Oh, this is just a side note, but I think that many people, particularly women tend to over-think their weight issues instead of just doing whatever neads to be done. The doing can include WLS, for some people or it can just be eating right and exercising for others. I used to spend alot of time trying to get to the emotional root of my weight issues. It wasn't until I decided to turn off my thoughts about food and my emotional issues with it that I finally lost the weight. There's even a book on women over-thinking and addictions. When we over-think/obsess about an addiction we end up making it worse. As, it gets worse we obsess even more about it and become depressed turning to the addiction/food to makes us feel better. So, it ends up as a cycle that spirals out of control. Your depressed from overthinking about your fatness, so you eat for comfort, you get fatter, being fatter makes you more depressed, so you cope with your depression by eating more. I don't think this is the case for everyone. Genetics and other problems can also play a part. If all fat people were overweight for a reason then it would be some much easier for society to pinpoint and we'd all be cured. So, much of the information out there is conflicting, because people are overweight for different reasons. Anyway, my greatest tool for losing the weight has been to stop thinking about the reasons why and start eating fewer calories. I also, stopped making excuses each morning as to why I not to exercises, just turned that nagging voice off in my head and got got off my buttocks and on the the eliptical machine. That's what worked for me, and I think more people should try it if they want to lose weight. I understand that not everyone who's fat cares to lose weight though. My sister is morbidly obese, and while she would prefer losing it, she's very active and still happy anyway. It's just not a huge issue for her.

Morgan said...

I've been in OA for over 9 months, and I've found much of it to be incredibly helpful. I have an eating disorder. I have a problem with food, but what I appreciate in OA is that the reasons are unimportant. The WHY doesn't matter. Working through the 12 steps is what helps you address issues in the past that may be obstacles to you today.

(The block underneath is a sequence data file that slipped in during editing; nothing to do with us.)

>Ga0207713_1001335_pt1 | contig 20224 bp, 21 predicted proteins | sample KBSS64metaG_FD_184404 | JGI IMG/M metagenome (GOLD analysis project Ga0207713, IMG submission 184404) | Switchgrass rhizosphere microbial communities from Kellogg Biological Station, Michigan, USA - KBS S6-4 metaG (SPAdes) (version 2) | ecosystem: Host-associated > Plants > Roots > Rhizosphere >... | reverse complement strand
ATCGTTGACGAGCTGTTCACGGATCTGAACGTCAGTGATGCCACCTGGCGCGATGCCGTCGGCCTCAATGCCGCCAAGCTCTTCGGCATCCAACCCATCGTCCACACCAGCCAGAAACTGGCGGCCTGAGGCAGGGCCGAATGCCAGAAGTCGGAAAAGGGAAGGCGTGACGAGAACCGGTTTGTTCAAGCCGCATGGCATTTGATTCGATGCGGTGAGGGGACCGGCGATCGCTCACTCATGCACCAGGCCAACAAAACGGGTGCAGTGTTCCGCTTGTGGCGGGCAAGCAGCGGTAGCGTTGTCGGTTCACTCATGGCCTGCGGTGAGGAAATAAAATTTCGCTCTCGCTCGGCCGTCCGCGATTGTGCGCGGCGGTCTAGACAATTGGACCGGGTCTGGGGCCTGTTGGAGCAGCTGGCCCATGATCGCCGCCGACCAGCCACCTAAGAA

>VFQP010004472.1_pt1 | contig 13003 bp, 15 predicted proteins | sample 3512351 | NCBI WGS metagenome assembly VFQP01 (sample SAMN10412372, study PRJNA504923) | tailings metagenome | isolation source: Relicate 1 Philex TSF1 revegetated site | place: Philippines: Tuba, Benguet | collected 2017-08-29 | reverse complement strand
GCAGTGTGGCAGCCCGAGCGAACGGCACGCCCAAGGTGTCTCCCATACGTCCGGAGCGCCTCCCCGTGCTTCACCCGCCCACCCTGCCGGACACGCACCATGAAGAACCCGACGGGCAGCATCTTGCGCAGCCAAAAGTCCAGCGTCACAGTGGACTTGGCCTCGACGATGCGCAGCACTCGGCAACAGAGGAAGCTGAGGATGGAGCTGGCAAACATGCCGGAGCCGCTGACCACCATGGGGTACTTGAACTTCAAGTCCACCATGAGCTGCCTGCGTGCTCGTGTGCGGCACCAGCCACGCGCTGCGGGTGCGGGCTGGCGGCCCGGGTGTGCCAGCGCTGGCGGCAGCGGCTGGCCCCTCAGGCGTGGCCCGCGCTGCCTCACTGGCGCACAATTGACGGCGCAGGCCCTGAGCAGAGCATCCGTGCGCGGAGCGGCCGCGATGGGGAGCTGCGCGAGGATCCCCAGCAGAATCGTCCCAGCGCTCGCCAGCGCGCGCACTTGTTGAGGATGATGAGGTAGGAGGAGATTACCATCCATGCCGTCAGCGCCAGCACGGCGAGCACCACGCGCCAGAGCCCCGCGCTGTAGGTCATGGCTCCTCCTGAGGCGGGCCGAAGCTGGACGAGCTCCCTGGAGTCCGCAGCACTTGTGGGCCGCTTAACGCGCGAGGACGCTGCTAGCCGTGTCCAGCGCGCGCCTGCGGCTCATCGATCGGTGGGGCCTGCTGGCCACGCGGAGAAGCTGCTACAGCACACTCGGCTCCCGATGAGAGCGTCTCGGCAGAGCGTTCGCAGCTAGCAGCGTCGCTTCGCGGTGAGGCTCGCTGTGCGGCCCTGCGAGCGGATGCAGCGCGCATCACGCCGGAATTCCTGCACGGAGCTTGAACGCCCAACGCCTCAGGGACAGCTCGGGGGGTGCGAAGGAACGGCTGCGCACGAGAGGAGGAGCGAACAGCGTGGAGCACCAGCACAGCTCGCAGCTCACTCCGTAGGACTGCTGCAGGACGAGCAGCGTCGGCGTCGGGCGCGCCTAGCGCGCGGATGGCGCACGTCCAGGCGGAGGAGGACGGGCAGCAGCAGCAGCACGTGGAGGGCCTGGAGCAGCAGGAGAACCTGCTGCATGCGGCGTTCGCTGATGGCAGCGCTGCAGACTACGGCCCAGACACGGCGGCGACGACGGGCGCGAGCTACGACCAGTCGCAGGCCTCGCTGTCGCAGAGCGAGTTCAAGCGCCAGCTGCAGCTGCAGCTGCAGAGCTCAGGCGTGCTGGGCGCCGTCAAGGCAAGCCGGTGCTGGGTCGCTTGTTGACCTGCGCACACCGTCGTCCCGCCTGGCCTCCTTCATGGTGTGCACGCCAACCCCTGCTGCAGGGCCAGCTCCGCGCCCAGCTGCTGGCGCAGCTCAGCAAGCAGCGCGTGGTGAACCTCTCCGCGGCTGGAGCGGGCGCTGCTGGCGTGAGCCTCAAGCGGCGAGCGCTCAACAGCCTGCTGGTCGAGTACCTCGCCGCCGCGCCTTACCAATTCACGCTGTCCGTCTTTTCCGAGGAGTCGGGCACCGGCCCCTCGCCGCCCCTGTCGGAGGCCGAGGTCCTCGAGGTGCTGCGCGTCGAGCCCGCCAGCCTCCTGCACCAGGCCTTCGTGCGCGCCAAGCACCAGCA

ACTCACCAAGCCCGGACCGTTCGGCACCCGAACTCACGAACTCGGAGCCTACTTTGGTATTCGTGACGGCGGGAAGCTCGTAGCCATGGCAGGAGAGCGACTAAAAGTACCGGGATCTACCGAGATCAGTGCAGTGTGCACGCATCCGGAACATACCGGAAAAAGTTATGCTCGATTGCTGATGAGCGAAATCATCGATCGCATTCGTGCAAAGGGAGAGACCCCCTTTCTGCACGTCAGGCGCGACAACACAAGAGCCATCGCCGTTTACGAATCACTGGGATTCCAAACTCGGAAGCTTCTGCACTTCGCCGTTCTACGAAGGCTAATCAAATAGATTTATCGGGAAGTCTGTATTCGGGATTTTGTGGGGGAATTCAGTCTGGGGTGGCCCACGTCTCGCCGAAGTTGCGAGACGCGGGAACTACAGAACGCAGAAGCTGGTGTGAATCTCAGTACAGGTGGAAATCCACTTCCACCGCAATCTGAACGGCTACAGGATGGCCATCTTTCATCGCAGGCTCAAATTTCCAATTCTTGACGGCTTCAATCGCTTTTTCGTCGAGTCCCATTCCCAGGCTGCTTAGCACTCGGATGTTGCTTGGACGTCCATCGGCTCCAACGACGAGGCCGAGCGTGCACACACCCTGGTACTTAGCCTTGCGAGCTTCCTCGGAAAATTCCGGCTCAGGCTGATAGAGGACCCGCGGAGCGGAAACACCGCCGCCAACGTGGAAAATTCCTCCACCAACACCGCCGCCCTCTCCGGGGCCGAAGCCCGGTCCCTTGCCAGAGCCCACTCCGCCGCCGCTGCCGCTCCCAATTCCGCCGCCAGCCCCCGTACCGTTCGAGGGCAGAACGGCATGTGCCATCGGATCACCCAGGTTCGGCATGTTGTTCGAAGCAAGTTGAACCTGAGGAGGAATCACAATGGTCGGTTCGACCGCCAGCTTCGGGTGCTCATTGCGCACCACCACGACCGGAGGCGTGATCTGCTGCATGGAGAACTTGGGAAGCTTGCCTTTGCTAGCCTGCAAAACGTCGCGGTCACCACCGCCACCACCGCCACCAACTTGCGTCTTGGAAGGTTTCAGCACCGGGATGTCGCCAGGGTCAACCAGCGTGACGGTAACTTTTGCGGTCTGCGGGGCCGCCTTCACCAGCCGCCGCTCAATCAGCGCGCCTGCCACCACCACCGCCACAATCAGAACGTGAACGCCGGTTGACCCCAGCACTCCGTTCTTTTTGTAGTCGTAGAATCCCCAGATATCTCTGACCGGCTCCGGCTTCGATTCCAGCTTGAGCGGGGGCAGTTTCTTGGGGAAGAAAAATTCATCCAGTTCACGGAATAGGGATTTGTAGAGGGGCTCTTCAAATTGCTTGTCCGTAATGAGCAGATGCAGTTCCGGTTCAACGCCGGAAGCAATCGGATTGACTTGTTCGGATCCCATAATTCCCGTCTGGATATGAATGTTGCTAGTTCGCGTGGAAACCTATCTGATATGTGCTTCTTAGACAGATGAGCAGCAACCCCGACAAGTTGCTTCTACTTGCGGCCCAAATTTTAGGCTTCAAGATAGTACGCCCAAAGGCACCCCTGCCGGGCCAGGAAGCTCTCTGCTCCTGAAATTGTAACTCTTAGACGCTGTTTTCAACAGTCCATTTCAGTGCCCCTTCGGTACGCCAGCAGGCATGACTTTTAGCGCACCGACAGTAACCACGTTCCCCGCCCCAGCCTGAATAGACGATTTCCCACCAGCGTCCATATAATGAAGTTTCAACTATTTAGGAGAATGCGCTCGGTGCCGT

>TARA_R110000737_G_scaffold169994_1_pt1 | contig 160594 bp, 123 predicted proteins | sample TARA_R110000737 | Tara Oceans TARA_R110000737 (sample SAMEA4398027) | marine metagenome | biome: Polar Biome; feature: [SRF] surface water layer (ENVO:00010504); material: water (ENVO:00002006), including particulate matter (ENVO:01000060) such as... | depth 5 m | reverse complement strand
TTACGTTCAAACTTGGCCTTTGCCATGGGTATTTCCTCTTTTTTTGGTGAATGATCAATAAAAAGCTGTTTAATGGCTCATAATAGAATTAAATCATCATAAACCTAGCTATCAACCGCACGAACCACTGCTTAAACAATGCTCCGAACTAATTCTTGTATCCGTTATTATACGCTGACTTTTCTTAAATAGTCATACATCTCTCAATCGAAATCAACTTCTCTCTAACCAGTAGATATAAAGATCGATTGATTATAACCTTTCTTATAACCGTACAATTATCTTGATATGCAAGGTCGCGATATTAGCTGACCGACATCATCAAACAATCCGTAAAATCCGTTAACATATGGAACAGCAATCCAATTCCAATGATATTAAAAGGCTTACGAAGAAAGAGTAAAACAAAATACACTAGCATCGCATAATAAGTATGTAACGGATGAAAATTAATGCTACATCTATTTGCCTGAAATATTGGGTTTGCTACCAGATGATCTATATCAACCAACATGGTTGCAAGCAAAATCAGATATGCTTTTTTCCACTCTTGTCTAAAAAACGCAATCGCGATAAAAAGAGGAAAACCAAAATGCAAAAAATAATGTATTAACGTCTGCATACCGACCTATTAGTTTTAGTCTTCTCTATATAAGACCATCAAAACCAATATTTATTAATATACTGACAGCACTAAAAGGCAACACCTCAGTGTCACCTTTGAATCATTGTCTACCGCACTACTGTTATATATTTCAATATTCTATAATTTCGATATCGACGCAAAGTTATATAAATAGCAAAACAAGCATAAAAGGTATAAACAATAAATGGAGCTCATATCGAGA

But while knowing all this is helpful, I'm still fat. Do I want to be thinner? Hell, yeah. It would make so many things so much easier. It's way easier to cave to societal pressure to be thin than endure the struggle of standing up for yourself as a worthy and deserving person - a fat person. As a thin person, I could sidestep so many horrible things: people watching me eat in public and suggesting diet tips to me, watching friends comb through all the cute junior clearance racks while I am relegated to the fat ass clothing racks, etc.

But as badly as I'd like to walk in the thin girl's shoes, I will not consider WLS as an option. (Ria, it's not about taking back control. Any one with a food addiction already admits that their life is unmanageable, they have no control. WLS does nothing to address addiction or take back control. It's creates the illusion of control.) Ultimately, I think that undergoing WLS is a capitulation to a thin-obsessed culture that stresses thinness over health. A misogynistic thin-obsessed culture, at that.

But I don't blame anyone who wants to undergo it. I blame the system for glorifying it as an 'obesity solution'. I'd probably do it myself, except that the consequences are so fucking scary: heart palpitations, cramping abdominal pain, diarrhea, anal leakage (appropriately called 'Dumping Syndrome'), hair loss, gallstones, etc. A woman in OA with me once told me about her WLS experience, and she talked about having the most embarrassing problems with gas. So bad and embarrassing that her husband has started sleeping in another room.